Downer’s comment reverberates for other reasons. Clearly it sent a message back to his own Department, and the Canberra bureaucracy more generally, as to how anyone proffering contrary advice and analysis would be regarded. Anyone doing so would be tarred. The choice of language is also significant harking back to the 1930s. Those not “appeasing” wore the mantle of Churchill, Downer and John Winston Howard presumably.
I am forced to rely on recollection because significantly, some years later, Downer’s “only a fool” words were deleted from his own website transcript of that briefing. The comments can be picked up via Google and in articles and editorials in the Australian press in following days after 11 July. They certainly came across loud and clear in the ABC’s filming of the encounter, which may still be on record. But as one of Downer’s staff acknowledged at the time, it “wasn’t Alexander’s finest moment”. Also, I have to put it in terms of “my recollection” because all transcripts of Downer’s press conferences are now publicly inaccessible. While the archives of other Australian Foreign Ministers provide all their media releases, speeches and transcripts, Mr Downer deleted the totality of the latter, ie his transcripts, from the enduring public record.
This raises further issues. It’s not just the intelligence or policy advice that should be subject to scrutiny. More important still is to retain an authoritative historical record of all ministerial statements bearing on government decision making generally. Hansard goes some way. But with so many decisions and statements being provided in tweets, photo-ops, doorstops, media interviews and press conferences, and with the one time practice of regular ministerial statements of policy to parliament now largely discarded, some vehicle that allows for an authoritative, comprehensive, enduring, publicly available, record well beyond Hansard alone, needs to be established. And it has to be sufficiently robust to withstand attempts at correction, erasure, and out and out falsification.
One other issue. Successive governments rightly emphasise that decisions that put at risk the lives of Australian servicemen and women are the most serious they take. Iraq was a classic example. My own view is that while that decision should remain with the Executive branch not the Parliament it should be subject to early public scrutiny as a means of accountability of all involved. Governments should commit to the early release under an FOI process of all analysis and advice before Cabinet when it takes a decision to deploy troops abroad. You are putting lives at risk. The FOI legislation should be amended to provide for that. Because of the seriousness of the issue, that information release should occur promptly, say two years after the initial date of deployment.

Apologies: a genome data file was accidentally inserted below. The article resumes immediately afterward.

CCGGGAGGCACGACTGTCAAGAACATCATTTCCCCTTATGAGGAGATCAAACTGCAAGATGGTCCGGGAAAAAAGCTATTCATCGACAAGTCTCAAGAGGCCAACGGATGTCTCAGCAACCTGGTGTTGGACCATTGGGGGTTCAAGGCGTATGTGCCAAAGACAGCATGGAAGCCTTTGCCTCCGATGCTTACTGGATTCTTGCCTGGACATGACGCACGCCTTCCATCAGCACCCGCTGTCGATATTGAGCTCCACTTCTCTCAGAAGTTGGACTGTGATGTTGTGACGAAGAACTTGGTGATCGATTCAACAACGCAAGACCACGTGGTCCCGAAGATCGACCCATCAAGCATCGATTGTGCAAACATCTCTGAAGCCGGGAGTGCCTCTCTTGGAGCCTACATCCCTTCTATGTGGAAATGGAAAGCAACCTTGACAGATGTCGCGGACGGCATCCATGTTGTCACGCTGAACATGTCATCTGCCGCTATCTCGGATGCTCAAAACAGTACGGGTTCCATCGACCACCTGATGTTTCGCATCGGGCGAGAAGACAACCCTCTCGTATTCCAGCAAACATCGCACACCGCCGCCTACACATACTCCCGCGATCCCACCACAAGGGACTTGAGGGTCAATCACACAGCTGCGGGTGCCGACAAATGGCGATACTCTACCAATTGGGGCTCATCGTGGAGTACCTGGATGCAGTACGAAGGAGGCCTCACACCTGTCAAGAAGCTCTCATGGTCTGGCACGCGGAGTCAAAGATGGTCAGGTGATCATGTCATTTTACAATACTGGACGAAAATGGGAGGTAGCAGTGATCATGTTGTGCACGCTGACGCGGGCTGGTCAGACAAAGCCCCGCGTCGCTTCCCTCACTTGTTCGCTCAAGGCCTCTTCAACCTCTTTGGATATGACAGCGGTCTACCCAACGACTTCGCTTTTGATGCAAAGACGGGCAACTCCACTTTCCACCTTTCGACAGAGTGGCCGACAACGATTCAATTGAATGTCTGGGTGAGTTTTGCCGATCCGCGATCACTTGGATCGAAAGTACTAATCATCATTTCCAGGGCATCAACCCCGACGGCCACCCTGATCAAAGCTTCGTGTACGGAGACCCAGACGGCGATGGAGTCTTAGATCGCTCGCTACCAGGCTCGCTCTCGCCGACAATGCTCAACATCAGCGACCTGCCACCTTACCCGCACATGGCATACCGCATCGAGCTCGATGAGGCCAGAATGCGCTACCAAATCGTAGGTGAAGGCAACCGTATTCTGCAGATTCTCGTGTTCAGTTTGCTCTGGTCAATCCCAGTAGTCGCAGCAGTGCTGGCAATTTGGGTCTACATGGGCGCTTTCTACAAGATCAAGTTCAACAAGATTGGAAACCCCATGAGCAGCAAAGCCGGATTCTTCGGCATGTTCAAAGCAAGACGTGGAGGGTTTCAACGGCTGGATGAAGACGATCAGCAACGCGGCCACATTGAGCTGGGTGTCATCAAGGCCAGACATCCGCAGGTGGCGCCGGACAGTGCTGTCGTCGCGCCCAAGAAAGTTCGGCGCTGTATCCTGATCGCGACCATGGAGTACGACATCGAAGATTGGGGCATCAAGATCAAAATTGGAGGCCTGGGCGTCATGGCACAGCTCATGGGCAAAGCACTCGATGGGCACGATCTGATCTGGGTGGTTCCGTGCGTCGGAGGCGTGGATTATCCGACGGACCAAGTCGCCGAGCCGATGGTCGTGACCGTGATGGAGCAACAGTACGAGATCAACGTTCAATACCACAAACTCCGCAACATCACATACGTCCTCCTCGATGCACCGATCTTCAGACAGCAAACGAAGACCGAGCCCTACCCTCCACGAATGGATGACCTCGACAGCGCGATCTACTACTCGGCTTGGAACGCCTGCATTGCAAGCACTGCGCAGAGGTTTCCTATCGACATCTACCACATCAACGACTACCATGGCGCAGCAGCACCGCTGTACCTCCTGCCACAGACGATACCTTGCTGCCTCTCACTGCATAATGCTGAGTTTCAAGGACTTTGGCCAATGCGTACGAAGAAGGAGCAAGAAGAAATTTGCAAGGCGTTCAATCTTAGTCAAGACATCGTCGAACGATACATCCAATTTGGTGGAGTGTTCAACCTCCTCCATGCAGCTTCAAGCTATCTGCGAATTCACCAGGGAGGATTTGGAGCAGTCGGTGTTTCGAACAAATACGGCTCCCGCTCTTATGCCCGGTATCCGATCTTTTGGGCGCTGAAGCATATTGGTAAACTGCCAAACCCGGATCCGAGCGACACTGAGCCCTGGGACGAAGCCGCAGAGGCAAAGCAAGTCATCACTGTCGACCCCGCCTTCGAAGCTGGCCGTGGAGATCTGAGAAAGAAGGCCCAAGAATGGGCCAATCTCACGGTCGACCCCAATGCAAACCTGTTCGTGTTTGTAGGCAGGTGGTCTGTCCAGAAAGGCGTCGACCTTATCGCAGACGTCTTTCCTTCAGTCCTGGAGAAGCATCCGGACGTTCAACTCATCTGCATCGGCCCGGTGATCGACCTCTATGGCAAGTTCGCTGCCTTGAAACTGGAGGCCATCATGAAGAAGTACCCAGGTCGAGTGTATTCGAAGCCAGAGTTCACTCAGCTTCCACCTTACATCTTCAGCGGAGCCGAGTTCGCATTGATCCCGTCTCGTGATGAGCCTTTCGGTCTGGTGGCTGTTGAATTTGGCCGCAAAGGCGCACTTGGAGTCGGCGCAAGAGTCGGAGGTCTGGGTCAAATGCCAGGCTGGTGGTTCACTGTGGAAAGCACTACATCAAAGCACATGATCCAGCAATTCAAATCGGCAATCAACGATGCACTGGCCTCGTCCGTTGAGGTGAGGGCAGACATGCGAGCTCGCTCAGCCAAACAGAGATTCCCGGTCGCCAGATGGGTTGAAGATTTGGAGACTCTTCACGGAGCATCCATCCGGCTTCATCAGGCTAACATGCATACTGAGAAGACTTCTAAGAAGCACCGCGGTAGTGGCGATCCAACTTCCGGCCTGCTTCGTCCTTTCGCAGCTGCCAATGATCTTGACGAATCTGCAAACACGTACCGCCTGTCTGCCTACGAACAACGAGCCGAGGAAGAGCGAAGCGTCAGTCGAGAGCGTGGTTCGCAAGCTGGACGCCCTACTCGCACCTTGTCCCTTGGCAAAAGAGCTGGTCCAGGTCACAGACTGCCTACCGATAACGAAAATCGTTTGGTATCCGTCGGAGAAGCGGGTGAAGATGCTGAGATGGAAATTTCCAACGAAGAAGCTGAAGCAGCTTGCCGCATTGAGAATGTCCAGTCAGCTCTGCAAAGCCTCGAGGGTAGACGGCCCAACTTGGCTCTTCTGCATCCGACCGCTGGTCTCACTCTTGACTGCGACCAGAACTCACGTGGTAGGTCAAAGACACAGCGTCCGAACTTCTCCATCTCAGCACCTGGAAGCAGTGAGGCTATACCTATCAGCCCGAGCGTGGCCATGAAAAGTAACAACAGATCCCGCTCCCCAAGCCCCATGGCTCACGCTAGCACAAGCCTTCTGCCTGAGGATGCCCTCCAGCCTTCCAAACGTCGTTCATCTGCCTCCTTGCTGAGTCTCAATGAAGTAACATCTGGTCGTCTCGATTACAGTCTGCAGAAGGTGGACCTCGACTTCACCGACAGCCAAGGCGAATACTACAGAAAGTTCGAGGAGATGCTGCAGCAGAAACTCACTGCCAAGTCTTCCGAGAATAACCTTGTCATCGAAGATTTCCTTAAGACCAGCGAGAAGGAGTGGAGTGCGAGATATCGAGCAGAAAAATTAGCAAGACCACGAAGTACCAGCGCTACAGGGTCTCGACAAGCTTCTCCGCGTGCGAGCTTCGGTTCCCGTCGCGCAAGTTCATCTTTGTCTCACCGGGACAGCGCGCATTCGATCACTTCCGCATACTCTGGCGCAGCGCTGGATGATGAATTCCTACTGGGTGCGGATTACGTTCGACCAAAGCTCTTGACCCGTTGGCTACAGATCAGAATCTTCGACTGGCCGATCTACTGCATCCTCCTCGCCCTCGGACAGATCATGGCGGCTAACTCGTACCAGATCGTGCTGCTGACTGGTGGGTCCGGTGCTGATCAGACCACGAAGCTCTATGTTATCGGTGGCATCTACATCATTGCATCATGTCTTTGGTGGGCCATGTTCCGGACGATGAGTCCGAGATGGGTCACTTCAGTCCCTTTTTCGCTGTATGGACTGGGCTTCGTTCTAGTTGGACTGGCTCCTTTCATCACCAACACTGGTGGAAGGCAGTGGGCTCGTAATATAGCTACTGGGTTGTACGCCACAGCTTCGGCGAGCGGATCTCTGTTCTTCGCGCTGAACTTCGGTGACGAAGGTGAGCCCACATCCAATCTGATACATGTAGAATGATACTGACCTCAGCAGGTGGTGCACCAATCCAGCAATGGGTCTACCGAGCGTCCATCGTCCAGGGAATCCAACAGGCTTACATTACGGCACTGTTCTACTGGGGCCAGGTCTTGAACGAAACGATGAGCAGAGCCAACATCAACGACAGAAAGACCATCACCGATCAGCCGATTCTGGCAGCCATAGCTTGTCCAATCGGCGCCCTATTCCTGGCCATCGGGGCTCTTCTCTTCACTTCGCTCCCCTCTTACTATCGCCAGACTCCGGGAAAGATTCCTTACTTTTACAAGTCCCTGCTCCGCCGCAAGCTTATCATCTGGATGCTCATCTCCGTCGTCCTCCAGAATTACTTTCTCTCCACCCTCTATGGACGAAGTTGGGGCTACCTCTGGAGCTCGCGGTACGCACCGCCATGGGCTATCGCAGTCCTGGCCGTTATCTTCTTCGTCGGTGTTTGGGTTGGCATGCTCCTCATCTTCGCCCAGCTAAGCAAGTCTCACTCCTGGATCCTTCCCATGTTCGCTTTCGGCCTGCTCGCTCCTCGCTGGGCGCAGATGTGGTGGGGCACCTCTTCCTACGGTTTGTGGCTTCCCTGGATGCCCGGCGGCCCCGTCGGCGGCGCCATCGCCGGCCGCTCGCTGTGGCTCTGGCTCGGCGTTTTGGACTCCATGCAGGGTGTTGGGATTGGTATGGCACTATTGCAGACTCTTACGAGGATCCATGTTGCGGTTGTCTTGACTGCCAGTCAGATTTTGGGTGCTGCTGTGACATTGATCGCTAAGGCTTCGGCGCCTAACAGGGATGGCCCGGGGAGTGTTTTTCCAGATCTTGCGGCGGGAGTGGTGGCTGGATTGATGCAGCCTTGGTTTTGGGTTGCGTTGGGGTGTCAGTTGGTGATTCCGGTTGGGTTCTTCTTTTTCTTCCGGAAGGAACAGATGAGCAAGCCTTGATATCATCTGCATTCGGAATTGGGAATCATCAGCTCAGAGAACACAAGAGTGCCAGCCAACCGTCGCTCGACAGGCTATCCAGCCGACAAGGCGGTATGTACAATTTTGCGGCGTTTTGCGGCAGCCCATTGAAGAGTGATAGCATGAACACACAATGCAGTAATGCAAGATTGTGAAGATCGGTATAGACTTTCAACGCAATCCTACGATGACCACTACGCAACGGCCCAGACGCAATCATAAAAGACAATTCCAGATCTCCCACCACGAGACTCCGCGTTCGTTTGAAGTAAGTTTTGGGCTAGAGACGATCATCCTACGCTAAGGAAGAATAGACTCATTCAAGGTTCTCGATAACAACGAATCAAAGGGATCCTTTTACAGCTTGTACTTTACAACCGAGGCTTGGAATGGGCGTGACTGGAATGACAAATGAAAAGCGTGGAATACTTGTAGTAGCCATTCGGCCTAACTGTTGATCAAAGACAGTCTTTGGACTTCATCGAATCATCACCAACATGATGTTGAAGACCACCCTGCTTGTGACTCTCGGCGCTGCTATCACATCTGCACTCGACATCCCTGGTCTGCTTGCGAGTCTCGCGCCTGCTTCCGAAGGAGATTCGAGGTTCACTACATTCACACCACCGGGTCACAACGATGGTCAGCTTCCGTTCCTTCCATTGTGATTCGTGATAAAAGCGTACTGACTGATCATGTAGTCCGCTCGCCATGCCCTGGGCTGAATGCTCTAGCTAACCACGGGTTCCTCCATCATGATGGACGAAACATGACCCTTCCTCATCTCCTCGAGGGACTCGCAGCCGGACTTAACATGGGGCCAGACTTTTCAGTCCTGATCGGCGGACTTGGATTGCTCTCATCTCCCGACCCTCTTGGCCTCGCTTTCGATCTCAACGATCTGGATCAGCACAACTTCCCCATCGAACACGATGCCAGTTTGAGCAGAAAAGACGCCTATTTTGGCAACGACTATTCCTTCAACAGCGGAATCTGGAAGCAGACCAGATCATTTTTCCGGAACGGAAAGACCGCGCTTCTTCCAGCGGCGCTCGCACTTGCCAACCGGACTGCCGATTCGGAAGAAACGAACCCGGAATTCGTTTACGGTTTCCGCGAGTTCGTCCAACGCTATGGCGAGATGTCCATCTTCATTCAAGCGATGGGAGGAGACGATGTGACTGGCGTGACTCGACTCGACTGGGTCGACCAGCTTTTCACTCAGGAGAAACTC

To ensure both full and considered release it would be necessary to put in place a vetting mechanism, one purpose of which would be to ensure that the sources of genuinely sensitive intelligence information were not compromised, another to ensure and certify that all relevant documents, bearing on Cabinet’s decision, were being made public. A credible independent expert could be formally charged with that role in the legislation.
The mechanism is designed to ensure, first and foremost, that the pressure is on the government’s senior advisers, not only to think through the full implications of any military involvement, but to ensure the government of the day is fully informed and advised. It would improve both the quality of advice, and the public’s trust in government decision making.
The implications of Australia’s involvement in the Iraq war are indeed worth revisiting, but on a far far wider plain than “intelligence” alone.
Greg Wood was formerly Deputy Secretary in Prime Minister & Cabinet, and High Commissioner in Canada. He also headed the Americas and Europe Division in the Department of Foreign Affairs and Trade. He has had a long involvement in international trade policy and trade negotiations.